It has been suggested that it is a huge capstone from the late Neolithic or early Bronze Age (about 2500 to 3000 BC). In historical times, it was used by the Jersey people as a place for signing contracts. Because of this it may have been allowed to stand by the side of the now disused St Helier to La Corbière railway, while so many other sites were partially destroyed for building material.
The name, which may be interpreted as La Table des Martyres and consequently translated as "The Witnesses' Table", probably derives from this known custom of signing important documents at the slab.
Le Pinacle is a natural rock formation that resembles a gigantic menhir. The site itself is positioned below the imposing Le Pinacle, which is on the west of Le Chemin des Landes. The path down to the site is treacherous, and in recent times has seen two tragic deaths. It is inadvisable to go down unless with properly qualified climbers.
There are two earth and rubble ramparts that archaeologists have attributed to the Neolithic/Chalcolithic periods and a third that they have attributed to the Bronze Age. Six pieces of iron found at the site have been attributed to Iron Age occupation. In Roman times the site held a rectangular Gallo-Roman temple. Amongst the large number of finds from various excavations are flints, hammers, rubbers, polishing stones, a copper arrow head, bronze spear head, wheel turned pottery and a Roman coin.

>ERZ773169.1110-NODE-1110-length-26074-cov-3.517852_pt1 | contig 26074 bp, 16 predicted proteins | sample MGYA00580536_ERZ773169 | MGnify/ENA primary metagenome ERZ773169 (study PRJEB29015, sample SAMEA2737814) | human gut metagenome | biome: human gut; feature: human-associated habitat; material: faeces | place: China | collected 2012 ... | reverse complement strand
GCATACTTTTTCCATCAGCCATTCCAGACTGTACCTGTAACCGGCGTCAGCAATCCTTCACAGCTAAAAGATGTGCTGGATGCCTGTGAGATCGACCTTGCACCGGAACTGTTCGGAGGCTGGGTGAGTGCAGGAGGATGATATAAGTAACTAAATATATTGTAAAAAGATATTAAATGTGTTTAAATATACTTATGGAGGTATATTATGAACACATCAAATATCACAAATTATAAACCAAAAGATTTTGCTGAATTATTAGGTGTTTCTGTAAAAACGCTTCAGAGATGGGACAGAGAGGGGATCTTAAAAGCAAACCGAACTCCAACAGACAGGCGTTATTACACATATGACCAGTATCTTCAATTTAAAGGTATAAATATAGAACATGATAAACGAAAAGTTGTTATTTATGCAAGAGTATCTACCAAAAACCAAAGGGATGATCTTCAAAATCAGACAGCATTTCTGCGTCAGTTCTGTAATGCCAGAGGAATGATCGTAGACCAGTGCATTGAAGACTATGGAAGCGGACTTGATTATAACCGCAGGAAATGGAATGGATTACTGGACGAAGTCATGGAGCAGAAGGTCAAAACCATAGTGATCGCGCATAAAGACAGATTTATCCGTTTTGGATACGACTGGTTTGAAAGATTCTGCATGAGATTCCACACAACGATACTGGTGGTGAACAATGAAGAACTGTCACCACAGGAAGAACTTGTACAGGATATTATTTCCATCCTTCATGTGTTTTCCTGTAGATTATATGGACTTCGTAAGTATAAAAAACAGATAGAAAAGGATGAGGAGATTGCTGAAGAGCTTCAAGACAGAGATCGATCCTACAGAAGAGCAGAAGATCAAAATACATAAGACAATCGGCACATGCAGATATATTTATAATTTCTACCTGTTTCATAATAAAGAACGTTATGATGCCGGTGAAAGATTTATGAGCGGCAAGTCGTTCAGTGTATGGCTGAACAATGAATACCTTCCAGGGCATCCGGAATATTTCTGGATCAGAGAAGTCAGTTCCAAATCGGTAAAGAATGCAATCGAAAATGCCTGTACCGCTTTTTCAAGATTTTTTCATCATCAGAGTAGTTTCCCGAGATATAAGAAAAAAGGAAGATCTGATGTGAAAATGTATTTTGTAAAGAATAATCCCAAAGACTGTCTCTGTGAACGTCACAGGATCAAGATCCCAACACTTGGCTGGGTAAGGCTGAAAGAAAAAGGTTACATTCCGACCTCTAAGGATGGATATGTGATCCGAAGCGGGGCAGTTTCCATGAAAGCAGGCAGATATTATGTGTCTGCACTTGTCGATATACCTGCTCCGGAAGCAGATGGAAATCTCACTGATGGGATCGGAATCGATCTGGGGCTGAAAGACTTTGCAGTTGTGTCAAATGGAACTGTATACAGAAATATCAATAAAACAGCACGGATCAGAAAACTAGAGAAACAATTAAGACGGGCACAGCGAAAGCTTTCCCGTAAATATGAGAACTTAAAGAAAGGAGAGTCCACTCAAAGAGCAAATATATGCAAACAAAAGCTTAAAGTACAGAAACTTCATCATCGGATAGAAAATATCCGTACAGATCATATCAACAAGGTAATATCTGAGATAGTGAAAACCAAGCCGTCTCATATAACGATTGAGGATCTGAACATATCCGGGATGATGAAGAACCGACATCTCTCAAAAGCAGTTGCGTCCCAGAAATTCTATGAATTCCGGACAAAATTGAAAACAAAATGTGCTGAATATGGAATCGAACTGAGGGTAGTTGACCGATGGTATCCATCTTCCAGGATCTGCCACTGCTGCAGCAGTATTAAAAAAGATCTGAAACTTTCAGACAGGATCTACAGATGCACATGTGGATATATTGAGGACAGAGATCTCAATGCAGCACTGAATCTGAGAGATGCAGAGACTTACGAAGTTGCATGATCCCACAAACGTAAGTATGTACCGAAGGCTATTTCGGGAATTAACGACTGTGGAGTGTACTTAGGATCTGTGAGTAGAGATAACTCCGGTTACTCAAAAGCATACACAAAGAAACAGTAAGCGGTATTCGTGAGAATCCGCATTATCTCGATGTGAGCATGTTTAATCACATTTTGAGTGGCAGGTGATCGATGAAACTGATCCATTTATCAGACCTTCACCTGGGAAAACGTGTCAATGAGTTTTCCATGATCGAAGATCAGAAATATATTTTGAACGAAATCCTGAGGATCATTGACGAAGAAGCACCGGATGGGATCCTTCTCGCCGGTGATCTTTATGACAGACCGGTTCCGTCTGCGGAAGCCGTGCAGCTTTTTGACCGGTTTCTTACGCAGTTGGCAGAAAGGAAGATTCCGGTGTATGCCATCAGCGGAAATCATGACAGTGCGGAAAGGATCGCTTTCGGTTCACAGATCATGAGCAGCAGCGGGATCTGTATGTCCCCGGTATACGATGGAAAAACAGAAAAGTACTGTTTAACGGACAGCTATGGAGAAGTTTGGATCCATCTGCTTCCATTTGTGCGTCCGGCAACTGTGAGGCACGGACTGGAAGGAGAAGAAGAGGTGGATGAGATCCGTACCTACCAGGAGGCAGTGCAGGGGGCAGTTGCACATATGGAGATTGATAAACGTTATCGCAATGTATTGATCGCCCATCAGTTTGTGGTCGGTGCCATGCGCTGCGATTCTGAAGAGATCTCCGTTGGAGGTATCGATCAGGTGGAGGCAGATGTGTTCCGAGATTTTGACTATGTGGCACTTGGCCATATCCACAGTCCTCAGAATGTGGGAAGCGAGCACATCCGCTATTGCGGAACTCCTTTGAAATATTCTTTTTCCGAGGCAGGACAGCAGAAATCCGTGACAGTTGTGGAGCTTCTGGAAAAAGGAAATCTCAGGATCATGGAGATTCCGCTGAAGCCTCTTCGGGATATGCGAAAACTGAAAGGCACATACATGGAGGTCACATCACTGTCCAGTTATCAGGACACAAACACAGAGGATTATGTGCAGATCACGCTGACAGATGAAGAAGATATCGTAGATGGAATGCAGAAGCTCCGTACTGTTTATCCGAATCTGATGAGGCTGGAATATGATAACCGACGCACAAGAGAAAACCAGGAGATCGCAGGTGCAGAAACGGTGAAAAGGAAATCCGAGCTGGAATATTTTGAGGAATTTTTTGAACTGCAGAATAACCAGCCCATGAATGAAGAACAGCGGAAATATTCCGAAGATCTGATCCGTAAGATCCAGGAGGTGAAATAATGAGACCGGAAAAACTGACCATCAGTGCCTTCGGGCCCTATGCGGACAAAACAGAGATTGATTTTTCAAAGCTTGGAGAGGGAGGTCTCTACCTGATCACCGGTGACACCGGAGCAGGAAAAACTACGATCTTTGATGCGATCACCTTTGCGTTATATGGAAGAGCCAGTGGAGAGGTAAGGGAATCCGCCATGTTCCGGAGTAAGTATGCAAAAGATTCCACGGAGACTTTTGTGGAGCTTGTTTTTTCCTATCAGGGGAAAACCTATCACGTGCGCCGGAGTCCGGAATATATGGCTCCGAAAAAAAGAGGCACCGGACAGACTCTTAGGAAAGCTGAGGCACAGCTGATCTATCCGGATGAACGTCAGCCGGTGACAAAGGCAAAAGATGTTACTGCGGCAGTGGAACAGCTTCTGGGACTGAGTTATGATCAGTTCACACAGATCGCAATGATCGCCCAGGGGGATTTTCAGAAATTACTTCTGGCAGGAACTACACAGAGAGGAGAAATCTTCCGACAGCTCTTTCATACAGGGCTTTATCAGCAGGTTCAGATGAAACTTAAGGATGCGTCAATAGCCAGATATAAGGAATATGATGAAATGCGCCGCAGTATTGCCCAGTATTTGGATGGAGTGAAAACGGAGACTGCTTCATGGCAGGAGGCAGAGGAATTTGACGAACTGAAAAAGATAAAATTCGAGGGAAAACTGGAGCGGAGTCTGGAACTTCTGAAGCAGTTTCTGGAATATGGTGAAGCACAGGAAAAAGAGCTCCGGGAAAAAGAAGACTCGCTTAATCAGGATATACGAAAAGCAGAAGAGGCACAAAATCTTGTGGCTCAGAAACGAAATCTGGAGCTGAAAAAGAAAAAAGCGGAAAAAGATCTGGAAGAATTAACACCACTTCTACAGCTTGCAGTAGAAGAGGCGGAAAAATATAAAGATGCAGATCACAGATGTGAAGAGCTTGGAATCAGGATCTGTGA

Mark Patton comments: “Recent research has demonstrated the existence of an axe production centre at Le Pinacle, Jersey, and ‘Type P’ dolerite axes produced at Le Pinacle have been identified in assemblages from Guernsey, Sark and Alderney as well as Jersey. Axes of Type P dolerite, however, seem not to be found on the Armorican mainland. “